With an experienced team and a lot of data.
Protect your 1965 Triumph T120R Bonneville from the unexpected.
While the model had already been an exceedingly popular motorcycle since 1959, the 1965 Triumph T120R Bonneville 650 reached new heights. Refinements from the immediately preceding years—the thick frame, unit-construction parallel-twin engine, and stout front fork—combined with the classy Pacific blue-and-silver tank and two-tone seat to give great performance and just the right look. The Bonneville was tidy and purposeful, yet also very sporty.
Exactly the right amount of bright trim added elegance, and sleek pipes seemed to indicate the bike’s potential. 1965, though, was the last go-round for the flashy “mouth organ” tank badge, which suggested an automobile grille. A more discreet badge was in the offing for the following year. Introduced in 1963, the twin-carbureted engine operated with an 8.5:1 compression ratio and produced 46 horsepower at 6,500 rpm. In May of 1964, a magazine test of that year’s model had recorded a top speed of 112 mph along with highest accolades from the editor, so it was known the Bonneville had plenty of punch.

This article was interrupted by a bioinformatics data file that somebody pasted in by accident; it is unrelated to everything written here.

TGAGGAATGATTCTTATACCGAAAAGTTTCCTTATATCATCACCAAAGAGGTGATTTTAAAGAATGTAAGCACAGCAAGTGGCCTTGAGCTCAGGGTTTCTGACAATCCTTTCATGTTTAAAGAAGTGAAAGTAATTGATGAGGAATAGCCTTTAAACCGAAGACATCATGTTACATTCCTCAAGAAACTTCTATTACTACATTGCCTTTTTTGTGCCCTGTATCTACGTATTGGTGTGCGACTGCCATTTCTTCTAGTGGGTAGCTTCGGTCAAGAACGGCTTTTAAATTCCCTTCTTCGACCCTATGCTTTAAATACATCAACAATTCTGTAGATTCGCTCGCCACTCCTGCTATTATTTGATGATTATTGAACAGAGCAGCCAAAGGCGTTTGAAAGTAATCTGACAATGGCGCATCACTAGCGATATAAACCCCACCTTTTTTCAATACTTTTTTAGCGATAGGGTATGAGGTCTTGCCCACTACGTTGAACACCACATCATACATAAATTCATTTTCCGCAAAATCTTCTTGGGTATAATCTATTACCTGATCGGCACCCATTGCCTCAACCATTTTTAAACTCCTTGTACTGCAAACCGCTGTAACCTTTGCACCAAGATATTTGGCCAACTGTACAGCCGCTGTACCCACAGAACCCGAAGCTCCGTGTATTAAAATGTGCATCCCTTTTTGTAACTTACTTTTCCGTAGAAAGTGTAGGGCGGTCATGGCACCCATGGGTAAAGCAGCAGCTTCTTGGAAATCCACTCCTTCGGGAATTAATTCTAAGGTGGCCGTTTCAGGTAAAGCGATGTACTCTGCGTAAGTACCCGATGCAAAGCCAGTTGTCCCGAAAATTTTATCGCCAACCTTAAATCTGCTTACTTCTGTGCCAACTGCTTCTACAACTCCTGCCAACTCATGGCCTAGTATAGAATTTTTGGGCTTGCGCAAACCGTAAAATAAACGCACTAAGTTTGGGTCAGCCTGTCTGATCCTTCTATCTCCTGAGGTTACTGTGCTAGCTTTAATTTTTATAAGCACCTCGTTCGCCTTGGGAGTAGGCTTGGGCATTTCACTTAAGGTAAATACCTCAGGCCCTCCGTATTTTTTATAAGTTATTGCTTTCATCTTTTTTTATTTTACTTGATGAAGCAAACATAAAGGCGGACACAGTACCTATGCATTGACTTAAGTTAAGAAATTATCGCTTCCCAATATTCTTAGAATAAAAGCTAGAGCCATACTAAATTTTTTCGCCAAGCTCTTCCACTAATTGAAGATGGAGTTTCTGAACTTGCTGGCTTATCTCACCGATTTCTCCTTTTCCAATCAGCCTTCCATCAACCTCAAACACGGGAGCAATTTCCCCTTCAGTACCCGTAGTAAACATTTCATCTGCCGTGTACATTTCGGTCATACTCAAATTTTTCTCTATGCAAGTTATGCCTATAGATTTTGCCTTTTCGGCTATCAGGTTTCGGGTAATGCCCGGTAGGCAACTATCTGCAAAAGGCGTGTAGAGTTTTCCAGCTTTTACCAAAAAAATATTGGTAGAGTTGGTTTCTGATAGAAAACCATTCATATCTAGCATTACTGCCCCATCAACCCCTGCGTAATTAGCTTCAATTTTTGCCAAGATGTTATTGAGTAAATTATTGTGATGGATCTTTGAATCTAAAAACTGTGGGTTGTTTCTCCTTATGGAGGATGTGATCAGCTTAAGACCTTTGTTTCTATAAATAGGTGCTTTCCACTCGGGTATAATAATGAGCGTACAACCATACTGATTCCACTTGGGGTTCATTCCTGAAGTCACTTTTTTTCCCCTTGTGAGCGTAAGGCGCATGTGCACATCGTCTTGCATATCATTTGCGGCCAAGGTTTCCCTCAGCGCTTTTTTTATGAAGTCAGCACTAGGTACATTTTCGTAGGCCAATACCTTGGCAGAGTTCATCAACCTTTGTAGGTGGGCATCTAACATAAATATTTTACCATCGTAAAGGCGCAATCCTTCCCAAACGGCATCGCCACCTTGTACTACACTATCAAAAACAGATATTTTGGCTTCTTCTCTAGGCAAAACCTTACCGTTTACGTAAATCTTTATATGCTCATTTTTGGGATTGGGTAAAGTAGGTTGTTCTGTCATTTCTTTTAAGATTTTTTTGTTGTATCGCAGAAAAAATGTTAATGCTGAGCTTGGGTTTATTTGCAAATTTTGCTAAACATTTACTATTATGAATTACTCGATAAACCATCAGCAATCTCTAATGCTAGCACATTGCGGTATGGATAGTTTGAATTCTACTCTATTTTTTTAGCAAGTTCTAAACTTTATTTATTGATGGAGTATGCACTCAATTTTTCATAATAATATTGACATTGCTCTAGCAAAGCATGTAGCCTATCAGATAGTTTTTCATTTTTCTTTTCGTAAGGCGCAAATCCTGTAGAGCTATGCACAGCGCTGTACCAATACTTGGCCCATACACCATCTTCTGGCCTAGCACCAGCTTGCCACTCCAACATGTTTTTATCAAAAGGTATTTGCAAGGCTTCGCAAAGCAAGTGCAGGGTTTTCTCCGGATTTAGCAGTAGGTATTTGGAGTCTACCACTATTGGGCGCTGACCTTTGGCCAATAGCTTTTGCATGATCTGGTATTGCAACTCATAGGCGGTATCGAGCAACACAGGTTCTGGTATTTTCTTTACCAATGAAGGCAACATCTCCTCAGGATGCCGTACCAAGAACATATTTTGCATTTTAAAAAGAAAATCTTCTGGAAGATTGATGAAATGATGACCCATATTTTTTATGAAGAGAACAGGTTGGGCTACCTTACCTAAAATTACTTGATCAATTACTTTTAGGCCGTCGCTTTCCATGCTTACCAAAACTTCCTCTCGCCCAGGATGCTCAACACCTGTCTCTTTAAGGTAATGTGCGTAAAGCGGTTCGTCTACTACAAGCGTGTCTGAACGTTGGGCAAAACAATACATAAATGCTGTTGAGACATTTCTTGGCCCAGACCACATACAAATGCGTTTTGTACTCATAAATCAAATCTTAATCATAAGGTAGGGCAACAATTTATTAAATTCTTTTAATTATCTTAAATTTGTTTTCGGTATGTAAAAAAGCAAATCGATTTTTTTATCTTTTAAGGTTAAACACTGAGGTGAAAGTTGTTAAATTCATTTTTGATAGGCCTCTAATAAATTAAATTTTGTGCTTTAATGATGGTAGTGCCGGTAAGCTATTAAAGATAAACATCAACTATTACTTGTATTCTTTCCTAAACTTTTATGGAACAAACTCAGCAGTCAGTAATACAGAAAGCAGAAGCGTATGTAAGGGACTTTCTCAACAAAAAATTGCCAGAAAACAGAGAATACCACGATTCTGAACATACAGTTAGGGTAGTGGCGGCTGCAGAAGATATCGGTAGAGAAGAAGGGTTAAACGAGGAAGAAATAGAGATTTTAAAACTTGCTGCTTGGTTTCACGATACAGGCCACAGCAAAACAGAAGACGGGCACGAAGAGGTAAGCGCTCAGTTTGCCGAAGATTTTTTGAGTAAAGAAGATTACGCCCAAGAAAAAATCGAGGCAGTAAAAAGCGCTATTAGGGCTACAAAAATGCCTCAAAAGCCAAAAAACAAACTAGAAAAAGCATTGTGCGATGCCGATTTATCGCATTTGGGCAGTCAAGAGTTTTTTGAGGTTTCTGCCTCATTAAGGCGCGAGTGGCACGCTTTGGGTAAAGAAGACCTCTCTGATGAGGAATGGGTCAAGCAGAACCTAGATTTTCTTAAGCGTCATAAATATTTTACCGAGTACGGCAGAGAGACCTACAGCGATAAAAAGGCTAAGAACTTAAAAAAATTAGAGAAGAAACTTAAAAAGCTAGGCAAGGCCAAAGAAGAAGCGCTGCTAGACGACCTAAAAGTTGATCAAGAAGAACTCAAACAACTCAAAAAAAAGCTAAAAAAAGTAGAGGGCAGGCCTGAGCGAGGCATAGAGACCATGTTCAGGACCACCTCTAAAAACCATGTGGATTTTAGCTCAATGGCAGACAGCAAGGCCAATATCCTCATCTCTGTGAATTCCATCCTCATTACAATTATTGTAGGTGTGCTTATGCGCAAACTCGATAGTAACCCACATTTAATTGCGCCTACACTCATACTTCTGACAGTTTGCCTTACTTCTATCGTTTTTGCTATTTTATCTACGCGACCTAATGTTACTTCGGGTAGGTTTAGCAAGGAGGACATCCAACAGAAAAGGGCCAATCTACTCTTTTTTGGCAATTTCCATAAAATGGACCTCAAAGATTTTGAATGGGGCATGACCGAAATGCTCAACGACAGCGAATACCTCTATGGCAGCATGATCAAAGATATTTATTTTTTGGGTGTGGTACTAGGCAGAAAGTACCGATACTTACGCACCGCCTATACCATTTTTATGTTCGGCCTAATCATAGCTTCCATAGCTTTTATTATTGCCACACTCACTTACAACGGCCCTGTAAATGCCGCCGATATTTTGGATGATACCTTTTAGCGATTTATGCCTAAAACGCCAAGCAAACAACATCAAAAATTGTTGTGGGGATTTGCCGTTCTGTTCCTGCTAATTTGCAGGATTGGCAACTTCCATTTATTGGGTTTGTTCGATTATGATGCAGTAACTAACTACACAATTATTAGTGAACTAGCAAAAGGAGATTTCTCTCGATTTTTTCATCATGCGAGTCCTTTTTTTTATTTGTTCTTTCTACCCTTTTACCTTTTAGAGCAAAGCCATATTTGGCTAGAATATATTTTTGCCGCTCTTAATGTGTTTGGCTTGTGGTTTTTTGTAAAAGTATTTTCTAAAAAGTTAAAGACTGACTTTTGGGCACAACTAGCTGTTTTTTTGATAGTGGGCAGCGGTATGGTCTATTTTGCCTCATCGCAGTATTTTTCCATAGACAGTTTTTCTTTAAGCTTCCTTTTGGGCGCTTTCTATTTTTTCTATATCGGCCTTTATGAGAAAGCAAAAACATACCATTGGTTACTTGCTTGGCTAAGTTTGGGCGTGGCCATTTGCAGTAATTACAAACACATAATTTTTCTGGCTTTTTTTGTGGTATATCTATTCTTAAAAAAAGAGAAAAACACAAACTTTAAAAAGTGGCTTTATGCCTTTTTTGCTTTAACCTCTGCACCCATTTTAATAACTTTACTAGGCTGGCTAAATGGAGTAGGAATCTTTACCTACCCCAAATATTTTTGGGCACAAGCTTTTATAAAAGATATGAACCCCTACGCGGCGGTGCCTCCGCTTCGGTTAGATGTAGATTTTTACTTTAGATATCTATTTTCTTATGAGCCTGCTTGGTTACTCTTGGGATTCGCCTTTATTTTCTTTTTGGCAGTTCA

For the 1965 Bonneville, changes were made to alleviate problems with drive chain wear and main bearing failure, to ease the setting of ignition timing, and to improve rear brake engagement. The Triumph T120C street scrambler and high-compression Triumph T120C TT Special were companion models. Japanese bikes offered in the U.S., while built very well, couldn’t yet match the Triumph’s performance and appeal. This meant that for a lightweight sporting bike, this Bonnie reigned at the top of the market.